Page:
I won't tell you the rest.

One small warning: we can't possibly know what was going through the shark's head, but this does not stop Capuzzo from trying. So yeah, there are a couple of chapters written from the shark's point of view, which is dumb, but I am willing to overlook it because the book is awesome in all other ways.

If you like...: Victorian American history, and harbor a piece of your soul that is 8 and thinks dinosaurs and piranhas are, like, the best things ever, this book is for you.

Monday, April 17, 2006

If They Don't Win It's a Shame

The Ticket Out: Darryl Strawberry and the Boys of Crenshaw by Michael Sokolove

This may be the second book about L.A. baseball that I've written about in less than three months, but it's that time of year, and I adore baseball despite the fact that my ignorance on the subject is staggering. I used to fancy myself something of a baseball nut. I played baseball as a kid, I played softball as an adult, I attend at least one major or minor league game a year. I have watched a few episodes of that Ken Burns documentary. But you know what they say about a little bit of knowledge...

Anyway, one night I was at a party and the topic turned to Hank Aaron. Thinking that I remembered a fun fact from ole Ken Burns, and wanting to weigh in on the subject, I said quite innocently, "Wasn't he in the Klan or something?"

A stunned silence filled the room for a moment, then someone leaned over and whispered a clarifying fact in my ear. And then everyone pointed and laughed.

Turns out, I'd been thinking of Ty Cobb. Who was also not in the Klan (although he was, by most accounts, a racist and a terrific asshole).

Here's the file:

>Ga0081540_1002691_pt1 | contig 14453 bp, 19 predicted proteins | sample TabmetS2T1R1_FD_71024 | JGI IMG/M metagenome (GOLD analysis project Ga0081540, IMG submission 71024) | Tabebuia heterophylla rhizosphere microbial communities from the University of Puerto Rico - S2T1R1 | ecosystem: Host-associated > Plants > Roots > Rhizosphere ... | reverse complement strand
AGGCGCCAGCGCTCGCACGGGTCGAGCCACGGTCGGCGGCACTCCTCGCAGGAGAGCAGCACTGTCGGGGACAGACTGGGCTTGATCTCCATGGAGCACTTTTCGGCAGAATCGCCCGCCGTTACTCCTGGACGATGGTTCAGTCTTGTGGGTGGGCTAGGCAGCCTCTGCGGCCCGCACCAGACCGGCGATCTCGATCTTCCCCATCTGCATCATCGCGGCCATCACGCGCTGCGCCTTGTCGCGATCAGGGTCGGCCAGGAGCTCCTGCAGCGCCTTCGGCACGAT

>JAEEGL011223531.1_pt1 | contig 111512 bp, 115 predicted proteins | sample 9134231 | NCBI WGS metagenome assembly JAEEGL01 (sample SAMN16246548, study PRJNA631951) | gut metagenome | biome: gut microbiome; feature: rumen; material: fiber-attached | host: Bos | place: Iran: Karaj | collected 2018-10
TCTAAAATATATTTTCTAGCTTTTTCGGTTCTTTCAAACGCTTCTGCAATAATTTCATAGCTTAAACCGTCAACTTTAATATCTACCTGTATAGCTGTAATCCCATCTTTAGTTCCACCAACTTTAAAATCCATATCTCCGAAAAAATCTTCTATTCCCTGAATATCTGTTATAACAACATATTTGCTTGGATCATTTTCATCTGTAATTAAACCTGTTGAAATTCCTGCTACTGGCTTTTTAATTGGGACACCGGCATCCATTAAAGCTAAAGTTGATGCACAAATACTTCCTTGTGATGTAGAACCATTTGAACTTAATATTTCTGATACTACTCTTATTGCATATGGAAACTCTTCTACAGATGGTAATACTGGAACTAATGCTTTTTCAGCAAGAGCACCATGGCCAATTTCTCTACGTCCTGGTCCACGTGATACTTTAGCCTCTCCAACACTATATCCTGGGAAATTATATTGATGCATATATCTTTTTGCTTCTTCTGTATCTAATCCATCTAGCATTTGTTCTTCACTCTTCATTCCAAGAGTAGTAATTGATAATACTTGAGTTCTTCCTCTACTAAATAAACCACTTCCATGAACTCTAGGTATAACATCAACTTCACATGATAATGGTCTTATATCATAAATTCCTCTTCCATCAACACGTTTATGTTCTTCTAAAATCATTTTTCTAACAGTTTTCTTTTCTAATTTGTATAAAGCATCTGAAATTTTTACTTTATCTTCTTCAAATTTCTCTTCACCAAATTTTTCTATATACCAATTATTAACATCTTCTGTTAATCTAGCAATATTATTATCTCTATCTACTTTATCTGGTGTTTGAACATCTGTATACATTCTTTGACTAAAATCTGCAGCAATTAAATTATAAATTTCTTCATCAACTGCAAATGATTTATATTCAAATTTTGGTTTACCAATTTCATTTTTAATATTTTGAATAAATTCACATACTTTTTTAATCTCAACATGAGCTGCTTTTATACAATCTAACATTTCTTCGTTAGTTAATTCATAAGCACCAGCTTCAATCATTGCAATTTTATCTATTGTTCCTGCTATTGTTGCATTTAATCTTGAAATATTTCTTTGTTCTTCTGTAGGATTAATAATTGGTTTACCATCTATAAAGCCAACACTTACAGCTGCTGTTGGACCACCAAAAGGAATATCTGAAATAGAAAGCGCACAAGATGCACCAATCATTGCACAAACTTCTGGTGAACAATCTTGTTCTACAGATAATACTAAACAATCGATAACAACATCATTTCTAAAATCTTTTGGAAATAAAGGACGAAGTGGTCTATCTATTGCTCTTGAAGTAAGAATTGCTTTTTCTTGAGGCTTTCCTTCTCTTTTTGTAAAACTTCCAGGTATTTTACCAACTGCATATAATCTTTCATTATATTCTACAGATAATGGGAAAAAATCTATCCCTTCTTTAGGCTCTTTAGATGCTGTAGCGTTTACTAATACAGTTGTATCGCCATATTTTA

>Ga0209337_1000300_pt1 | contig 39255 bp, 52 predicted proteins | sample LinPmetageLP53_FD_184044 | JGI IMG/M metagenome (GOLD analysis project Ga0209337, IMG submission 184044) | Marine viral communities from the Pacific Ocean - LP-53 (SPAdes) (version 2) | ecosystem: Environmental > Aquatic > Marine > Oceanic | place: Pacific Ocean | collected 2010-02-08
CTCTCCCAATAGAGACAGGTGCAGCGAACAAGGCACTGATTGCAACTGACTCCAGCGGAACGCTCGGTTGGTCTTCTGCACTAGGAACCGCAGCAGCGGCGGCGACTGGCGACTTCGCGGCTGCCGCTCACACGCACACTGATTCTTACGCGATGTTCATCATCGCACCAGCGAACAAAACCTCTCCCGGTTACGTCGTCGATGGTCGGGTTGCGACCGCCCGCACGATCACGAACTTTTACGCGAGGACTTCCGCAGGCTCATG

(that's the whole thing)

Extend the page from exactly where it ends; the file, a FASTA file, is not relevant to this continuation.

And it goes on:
But I digress.

The Ticket Out starts off with the 1979 Crenshaw High School baseball team, one of the most talented in the history of the LAUSD, and then picks up more than 20 years later to find out what happened to them.

Nearly every starting player on the 1979 team was being checked out by agents and scouts. Several were drafted right out of high school, including Darryl Strawberry. Strawberry was by far the most successful member of the original team (although, based on the memories of his former Crenshaw teammates and coach, not the most talented), but even he left baseball a man broken by drug addiction, financial problems, and cancer. As for the others, some adjusted to life after baseball. One player became a high-profile kosher chef, another joined the Navy and writes hooks for rappers in his spare time.

But other players never got over the anguish of having their baseball dreams taken away. Things turned out particularly tragically for one man, who becomes a casualty of California's ludicrous 'three strikes' law.